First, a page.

Dr Grant is one of 16 researchers from around the world selected to participate in the inaugural Endangered Material Knowledge Program (EMKP) at the British Museum. The diverse projects cover a range of traditional practices in danger of dying out, from glass bead-making in Nigeria to shell money in Vanuatu and traditional beekeeping in Kenya.
Researchers spent a week at the world-renowned institution, working with conservators, curators and the broadcast team.
“Instead of collecting objects from around the world and displaying them in glass cases, it is about providing a cultural context and preserving that knowledge for future generations,” Dr Grant said.
Dr Grant received funding for a 12-month project to document a traditional Cambodian instrument called the angkuoch. There are only a handful of people left in Cambodia who still know how to make the instrument, and the process has never been properly documented.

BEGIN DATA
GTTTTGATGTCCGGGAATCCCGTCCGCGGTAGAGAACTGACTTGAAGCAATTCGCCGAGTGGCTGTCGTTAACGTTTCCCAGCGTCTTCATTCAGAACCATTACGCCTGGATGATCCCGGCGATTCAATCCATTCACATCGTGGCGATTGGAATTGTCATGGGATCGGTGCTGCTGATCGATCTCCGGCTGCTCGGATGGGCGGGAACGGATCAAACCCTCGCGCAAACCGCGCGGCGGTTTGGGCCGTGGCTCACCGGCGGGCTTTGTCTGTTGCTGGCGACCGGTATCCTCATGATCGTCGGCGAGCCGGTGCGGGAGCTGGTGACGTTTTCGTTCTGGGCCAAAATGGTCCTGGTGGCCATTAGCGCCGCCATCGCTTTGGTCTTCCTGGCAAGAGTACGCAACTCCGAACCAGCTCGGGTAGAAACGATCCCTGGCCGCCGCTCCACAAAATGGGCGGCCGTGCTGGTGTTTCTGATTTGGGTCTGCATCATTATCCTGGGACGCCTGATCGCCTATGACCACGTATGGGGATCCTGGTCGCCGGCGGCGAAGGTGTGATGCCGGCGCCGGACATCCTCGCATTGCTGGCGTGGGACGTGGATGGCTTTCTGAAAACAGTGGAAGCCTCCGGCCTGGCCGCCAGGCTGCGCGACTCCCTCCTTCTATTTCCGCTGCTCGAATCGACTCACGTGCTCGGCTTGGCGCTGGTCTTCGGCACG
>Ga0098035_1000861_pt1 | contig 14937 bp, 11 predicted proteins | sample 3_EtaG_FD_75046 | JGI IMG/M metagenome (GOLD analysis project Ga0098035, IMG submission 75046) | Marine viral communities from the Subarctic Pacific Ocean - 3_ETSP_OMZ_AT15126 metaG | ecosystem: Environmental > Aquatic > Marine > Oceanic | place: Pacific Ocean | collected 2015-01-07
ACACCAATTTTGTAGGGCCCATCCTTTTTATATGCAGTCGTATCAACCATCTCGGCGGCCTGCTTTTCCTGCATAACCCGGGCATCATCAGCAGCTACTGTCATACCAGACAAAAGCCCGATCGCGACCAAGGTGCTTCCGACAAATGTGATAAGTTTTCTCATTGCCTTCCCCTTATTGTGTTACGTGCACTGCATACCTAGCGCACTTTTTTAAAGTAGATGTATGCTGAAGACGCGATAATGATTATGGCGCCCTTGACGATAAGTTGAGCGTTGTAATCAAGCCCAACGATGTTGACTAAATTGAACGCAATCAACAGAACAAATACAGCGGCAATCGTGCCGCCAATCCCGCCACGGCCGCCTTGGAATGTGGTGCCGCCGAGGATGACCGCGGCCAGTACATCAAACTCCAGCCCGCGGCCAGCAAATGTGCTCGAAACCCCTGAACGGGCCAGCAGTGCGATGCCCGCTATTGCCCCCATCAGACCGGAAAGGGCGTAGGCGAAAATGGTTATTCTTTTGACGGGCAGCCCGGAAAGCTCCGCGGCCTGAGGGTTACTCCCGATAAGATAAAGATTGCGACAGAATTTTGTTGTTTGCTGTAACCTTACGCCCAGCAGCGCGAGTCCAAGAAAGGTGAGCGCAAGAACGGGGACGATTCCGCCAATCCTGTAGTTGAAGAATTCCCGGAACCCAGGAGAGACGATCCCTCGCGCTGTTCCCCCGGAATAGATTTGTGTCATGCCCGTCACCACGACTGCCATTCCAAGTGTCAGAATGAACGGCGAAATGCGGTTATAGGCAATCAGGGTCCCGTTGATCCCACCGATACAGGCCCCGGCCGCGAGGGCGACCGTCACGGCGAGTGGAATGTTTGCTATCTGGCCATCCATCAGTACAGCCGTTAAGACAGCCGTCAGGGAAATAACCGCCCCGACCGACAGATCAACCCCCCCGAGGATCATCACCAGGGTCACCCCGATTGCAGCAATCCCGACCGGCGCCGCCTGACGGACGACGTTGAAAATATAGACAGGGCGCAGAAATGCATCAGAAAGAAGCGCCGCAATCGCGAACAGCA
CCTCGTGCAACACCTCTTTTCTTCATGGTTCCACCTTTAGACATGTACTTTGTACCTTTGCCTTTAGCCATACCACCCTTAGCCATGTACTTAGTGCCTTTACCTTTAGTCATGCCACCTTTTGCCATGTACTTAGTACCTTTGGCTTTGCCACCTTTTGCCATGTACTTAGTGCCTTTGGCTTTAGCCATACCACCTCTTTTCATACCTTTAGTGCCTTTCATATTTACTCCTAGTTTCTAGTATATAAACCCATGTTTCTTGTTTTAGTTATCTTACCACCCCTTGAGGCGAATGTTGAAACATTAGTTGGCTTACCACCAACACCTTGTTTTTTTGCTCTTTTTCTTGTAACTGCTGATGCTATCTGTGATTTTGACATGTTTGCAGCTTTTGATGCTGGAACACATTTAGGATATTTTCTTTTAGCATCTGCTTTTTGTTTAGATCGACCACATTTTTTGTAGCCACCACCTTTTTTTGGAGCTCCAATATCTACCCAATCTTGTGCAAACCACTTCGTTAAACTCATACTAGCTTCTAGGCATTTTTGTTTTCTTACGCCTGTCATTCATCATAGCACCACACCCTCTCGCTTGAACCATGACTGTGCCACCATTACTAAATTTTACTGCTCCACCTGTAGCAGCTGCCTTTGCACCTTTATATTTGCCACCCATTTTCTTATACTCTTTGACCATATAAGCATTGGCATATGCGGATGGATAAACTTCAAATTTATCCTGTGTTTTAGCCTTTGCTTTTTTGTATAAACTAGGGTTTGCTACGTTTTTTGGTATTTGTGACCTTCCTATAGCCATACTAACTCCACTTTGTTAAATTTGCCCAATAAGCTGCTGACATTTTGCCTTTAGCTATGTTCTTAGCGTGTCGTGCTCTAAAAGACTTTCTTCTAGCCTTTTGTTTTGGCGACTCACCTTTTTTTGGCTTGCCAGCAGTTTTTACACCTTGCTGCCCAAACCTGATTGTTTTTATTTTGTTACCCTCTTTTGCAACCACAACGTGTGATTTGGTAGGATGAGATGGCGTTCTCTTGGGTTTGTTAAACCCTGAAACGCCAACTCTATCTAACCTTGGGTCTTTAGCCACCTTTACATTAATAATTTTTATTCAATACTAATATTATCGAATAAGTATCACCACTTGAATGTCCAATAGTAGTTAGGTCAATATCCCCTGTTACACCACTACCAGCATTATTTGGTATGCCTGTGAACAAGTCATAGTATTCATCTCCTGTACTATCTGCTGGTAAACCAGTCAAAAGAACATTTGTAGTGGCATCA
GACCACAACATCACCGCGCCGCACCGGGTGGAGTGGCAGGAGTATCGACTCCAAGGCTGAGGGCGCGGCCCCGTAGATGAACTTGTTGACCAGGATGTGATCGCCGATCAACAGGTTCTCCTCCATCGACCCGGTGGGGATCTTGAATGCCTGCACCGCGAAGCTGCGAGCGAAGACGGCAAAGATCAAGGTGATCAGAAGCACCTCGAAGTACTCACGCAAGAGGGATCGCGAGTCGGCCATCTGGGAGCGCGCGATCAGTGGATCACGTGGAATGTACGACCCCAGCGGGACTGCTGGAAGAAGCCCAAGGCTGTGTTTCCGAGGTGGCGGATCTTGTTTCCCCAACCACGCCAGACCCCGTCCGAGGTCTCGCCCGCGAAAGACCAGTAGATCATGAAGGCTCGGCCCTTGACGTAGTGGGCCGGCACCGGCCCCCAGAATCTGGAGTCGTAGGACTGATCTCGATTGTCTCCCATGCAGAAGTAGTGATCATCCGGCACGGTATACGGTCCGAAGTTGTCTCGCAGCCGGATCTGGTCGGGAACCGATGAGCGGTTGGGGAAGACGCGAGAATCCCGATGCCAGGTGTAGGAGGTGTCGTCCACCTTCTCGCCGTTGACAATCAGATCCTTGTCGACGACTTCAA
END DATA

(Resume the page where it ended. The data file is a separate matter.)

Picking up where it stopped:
In January, Dr Grant will embark on a three-week field trip to remote villages in Cambodia’s Siem Reap province to document three of these instrument makers and local musicians. She will work with a local NGO, Cambodian Living Arts to create a series of documentaries for the British Museum.
Dr Grant is a senior lecturer at the Queensland Conservatorium, and the project is part of her research into music sustainability.
“All of us should care about the loss of cultural traditions and cultural diversity globally, not just those directly affected,” she said.
Much of Dr Grant’s research has focused on endangered musical traditions in Cambodia, where it is estimated that 9 in 10 musicians were killed under the Khmer Rouge regime.
“Cambodia is a beautiful country, and I find the immense commitment of both young and old to protect and revitalise their cultural heritage extraordinary,” she said.
“Many of their musical traditions are in danger of dying out. I hope my research makes a contribution to the efforts of those communities who are trying to keep their cultures strong.”